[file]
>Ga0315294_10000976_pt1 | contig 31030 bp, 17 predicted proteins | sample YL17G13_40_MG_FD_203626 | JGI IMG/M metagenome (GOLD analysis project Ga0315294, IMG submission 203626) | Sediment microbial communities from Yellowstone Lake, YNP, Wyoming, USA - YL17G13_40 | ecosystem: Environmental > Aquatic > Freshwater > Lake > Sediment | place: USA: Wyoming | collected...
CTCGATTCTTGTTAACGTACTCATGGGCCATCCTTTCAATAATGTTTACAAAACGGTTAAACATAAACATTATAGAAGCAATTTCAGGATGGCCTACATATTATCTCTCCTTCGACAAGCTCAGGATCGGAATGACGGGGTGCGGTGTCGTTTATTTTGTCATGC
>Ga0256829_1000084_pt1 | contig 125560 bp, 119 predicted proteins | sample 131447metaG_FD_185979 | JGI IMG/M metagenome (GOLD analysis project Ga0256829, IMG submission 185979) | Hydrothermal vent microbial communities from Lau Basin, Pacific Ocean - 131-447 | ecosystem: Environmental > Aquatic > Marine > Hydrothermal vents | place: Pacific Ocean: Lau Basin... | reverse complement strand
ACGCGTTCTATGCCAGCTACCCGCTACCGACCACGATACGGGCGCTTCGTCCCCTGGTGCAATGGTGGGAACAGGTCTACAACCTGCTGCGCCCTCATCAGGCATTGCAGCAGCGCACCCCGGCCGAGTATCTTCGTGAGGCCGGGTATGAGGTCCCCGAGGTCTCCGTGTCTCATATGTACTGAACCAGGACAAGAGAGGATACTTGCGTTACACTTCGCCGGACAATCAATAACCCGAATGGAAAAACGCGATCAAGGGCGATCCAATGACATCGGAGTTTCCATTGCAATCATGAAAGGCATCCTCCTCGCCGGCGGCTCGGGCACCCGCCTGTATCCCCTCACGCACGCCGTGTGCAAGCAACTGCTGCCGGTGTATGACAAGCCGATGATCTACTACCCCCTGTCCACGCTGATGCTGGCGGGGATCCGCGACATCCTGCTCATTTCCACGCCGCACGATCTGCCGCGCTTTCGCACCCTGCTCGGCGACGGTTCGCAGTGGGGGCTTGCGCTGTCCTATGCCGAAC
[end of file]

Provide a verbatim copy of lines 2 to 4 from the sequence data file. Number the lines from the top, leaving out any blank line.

CTCGATTCTTGTTAACGTACTCATGGGCCATCCTTTCAATAATGTTTACAAAACGGTTAAACATAAACATTATAGAAGCAATTTCAGGATGGCCTACATATTATCTCTCCTTCGACAAGCTCAGGATCGGAATGACGGGGTGCGGTGTCGTTTATTTTGTCATGC
>Ga0256829_1000084_pt1 | contig 125560 bp, 119 predicted proteins | sample 131447metaG_FD_185979 | JGI IMG/M metagenome (GOLD analysis project Ga0256829, IMG submission 185979) | Hydrothermal vent microbial communities from Lau Basin, Pacific Ocean - 131-447 | ecosystem: Environmental > Aquatic > Marine > Hydrothermal vents | place: Pacific Ocean: Lau Basin... | reverse complement strand
ACGCGTTCTATGCCAGCTACCCGCTACCGACCACGATACGGGCGCTTCGTCCCCTGGTGCAATGGTGGGAACAGGTCTACAACCTGCTGCGCCCTCATCAGGCATTGCAGCAGCGCACCCCGGCCGAGTATCTTCGTGAGGCCGGGTATGAGGTCCCCGAGGTCTCCGTGTCTCATATGTACTGAACCAGGACAAGAGAGGATACTTGCGTTACACTTCGCCGGACAATCAATAACCCGAATGGAAAAACGCGATCAAGGGCGATCCAATGACATCGGAGTTTCCATTGCAATCATGAAAGGCATCCTCCTCGCCGGCGGCTCGGGCACCCGCCTGTATCCCCTCACGCACGCCGTGTGCAAGCAACTGCTGCCGGTGTATGACAAGCCGATGATCTACTACCCCCTGTCCACGCTGATGCTGGCGGGGATCCGCGACATCCTGCTCATTTCCACGCCGCACGATCTGCCGCGCTTTCGCACCCTGCTCGGCGACGGTTCGCAGTGGGGGCTTGCGCTGTCCTATGCCGAAC